Michaela Watkins isn’t entirely sure why she came to Israel. The actress, comedian, former Saturday Night Live star and current lead in the critically-acclaimed Hulu sitcom Casual, said it’s just something she’s been thinking about recently.
Fast forward a little from the thinking phase, and Watkins is now smack-dab in the middle of an eight-day tour of the country with 28 other “media magnets,” organized by the Jewish Women’s Renaissance Project (JWRP).
I caught up with Watkins, 45, during the fairly somber third day of the trip, after the group had been to Yad Vashem and Har Herzl, where they heard from Miriam Peretz, whose sons Uriel and Eliraz fell in battle.
Watkins was clearly moved by the morning, and came across as contemplative and reflective. Her thoughts and feelings about choosing to come on the trip were jumbled up with the experiences of the day, and what she sees as the current disturbing political situation in the US.
“For the first time in my life I’m experiencing intense antisemitism directed at me and that is so weird,” she said. “There’s a very coordinated effort on Twitter to silence people – I’m not silenced for my humor, my acting, my writing – things I have chosen to do with my life. They’re coming after me for something I didn’t choose, which is the fact that I’m Jewish. I was born this way, there’s nothing I can do about it.”
Casual Season 3 Official Trailer [HD] Michaela Watkins, Tommy Dewey, Tara Lynne Barr (YouTube/ We Got This Covered)
While Watkins was always aware of being Jewish, she said she never really felt it with any intensity. She grew up in Syracuse and then Boston, and wound her way from New York to Portland, Oregon and then Los Angeles. Along the way she did theater and improv, eventually landing on Saturday Night Live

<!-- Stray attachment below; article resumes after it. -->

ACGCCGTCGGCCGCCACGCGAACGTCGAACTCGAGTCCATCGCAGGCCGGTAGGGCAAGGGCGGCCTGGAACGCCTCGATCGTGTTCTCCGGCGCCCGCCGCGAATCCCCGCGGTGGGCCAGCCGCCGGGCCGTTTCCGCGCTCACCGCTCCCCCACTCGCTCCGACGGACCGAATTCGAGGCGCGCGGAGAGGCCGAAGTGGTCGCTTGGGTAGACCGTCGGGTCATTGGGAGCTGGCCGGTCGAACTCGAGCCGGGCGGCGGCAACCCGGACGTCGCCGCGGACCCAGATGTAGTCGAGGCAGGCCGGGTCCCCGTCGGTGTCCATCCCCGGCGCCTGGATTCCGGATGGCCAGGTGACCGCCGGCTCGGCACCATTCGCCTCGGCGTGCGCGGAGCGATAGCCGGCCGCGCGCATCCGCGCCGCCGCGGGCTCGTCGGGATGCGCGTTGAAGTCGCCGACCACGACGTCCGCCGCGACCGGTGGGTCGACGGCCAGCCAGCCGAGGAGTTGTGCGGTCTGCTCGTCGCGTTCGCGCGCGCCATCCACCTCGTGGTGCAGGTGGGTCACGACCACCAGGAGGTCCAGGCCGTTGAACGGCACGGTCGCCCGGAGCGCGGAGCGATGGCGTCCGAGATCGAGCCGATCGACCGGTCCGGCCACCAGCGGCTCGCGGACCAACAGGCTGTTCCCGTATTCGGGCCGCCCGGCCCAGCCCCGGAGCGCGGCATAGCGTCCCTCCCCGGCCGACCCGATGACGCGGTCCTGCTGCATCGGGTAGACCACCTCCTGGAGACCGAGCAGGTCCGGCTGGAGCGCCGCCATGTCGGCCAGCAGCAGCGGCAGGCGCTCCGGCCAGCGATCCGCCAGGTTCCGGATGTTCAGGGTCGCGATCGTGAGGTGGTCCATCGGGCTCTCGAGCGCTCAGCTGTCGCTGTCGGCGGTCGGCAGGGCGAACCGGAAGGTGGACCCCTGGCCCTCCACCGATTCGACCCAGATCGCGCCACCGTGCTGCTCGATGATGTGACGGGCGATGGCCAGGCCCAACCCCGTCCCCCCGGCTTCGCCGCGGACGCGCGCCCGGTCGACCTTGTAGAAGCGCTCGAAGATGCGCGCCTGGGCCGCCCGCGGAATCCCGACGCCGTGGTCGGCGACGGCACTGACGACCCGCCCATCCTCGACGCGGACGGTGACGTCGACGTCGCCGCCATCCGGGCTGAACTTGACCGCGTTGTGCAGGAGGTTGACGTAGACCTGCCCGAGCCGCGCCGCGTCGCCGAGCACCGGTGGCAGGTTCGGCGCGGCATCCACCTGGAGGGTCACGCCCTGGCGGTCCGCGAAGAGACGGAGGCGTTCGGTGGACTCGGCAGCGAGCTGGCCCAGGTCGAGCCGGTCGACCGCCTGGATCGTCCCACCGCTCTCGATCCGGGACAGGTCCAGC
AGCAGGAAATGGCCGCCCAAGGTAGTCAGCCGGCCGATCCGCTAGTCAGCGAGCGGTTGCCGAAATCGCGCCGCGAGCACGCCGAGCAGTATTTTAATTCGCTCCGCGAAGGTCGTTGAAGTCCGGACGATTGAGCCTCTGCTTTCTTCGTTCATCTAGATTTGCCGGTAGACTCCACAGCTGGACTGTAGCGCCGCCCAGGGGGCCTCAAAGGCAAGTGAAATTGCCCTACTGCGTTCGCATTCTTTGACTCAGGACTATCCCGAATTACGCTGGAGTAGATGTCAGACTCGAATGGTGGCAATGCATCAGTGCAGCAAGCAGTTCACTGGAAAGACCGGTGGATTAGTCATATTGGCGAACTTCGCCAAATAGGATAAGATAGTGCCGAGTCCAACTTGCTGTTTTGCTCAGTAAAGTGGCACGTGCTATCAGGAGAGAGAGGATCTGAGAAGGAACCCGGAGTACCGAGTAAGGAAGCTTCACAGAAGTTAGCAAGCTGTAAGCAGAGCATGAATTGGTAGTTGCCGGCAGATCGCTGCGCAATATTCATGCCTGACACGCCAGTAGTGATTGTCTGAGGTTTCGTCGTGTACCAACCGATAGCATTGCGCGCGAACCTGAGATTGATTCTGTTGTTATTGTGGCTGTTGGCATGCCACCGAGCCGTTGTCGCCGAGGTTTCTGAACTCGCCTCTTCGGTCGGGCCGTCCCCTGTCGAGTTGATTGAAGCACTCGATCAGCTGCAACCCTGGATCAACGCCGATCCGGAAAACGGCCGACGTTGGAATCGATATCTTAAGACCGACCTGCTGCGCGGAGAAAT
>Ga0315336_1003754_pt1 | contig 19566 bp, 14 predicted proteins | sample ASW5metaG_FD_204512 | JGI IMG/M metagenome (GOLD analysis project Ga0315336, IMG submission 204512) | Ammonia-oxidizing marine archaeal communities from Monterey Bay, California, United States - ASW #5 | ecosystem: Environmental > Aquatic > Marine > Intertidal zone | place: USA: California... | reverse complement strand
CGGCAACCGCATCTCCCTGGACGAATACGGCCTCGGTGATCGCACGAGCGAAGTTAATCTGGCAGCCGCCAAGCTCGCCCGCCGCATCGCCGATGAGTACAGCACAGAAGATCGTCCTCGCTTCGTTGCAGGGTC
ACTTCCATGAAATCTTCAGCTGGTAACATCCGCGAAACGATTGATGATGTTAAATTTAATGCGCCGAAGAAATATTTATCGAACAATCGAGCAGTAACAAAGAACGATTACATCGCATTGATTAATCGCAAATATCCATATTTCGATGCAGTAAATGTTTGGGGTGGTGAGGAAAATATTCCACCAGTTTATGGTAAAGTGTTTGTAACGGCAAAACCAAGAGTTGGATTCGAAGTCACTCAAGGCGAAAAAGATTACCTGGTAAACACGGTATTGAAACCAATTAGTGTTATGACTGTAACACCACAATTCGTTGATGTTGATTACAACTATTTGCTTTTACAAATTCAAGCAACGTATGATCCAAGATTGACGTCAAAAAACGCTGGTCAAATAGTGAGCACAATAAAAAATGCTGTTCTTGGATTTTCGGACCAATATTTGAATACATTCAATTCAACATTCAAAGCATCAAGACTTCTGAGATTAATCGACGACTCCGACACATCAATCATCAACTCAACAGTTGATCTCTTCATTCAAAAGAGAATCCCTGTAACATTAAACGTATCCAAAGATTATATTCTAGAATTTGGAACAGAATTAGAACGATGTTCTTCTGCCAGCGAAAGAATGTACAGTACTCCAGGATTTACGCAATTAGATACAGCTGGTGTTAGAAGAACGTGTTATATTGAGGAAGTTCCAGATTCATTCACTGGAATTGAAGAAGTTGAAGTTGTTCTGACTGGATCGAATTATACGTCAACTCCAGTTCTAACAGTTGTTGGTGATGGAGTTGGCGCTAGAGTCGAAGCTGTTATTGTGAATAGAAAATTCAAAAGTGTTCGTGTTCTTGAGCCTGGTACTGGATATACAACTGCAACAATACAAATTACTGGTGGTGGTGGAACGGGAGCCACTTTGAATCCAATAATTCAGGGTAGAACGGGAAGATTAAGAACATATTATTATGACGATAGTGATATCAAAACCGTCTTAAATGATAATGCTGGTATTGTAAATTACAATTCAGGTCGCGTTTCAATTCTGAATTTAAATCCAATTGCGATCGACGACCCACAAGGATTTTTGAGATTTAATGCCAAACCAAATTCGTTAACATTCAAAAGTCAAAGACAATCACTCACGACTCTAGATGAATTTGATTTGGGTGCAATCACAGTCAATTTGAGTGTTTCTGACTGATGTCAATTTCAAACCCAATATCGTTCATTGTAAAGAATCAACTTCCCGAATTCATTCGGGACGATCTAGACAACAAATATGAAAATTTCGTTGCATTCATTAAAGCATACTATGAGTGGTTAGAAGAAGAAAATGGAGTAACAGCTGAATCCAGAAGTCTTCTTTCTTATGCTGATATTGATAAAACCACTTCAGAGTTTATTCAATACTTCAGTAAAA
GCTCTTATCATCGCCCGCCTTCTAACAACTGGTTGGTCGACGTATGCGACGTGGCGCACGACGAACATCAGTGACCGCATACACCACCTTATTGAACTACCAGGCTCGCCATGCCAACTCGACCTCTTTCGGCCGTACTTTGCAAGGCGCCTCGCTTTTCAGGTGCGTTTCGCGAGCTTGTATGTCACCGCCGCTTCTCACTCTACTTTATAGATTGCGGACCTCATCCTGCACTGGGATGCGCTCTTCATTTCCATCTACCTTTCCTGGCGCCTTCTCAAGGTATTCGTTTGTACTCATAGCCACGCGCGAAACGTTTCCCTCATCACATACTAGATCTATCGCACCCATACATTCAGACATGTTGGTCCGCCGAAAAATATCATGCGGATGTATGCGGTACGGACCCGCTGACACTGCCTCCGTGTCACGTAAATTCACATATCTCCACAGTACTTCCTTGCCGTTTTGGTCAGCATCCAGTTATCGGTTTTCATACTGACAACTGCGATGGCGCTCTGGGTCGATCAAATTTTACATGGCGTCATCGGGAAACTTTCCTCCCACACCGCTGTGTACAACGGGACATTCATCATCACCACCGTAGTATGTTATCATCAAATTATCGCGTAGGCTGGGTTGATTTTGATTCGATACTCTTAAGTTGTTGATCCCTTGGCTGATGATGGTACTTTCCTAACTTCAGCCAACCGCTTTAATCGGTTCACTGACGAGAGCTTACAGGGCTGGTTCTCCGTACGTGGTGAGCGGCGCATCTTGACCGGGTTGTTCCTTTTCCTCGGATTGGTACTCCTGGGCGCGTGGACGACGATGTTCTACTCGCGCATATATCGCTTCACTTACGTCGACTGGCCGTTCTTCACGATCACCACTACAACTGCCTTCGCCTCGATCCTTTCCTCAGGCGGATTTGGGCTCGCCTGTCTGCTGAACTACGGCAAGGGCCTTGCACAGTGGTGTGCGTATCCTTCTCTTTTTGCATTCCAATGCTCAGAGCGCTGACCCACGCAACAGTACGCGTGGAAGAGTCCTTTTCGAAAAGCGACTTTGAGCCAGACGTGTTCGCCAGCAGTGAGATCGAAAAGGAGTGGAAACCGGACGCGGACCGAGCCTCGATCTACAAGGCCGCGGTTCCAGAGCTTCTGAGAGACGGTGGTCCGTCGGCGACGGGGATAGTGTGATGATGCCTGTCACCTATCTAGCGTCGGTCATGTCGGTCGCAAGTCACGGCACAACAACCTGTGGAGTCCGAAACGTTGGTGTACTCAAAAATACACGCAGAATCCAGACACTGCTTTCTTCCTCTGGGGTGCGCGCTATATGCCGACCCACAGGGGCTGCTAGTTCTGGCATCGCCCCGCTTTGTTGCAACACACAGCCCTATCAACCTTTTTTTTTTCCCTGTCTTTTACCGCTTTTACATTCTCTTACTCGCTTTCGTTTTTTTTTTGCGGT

in 2008 for one season. She then appeared in a range of comedies, including The New Adventures of Old Christine
, before landing her own show, Casual
, on Hulu, which just wrapped up its third season.
“For whatever reason I didn’t want to claim my Judaism [for a long time] because the way it was disseminated to me in my education – it didn’t resonate with me,” she said. Then almost 10 years ago she participated in Reboot, a conference about Jewish identity, which flipped a switch inside her. Later she met her husband, Fred Kramer, the former executive director of the Jewish World Watch NGO, and an active member of the IKAR non-denominational Jewish communal group in LA.
“I met my husband and he took me to IKAR and... that’s where I really felt like I had the spirituality of Judaism brought to me,” she said. “This is not just saying and doing things by tradition and rote, this is how it can take seed in you and grow and become part of your identity.”
Even with her Jewish identity growing, Watkins surprised her friends and family – and even herself – by deciding to pick up and go to Israel for eight days. While it isn’t technically her first time – that was around age 12 when her dad went to a math conference in Haifa – “it feels like it is.”
“It hasn’t been one of the highest places on my list of where to go when you take a trip,” she said, “but recently it’s been starting to creep in and feel like a place I need to go and I don’t know why, but [I’ve been] having intense curiosity about it.”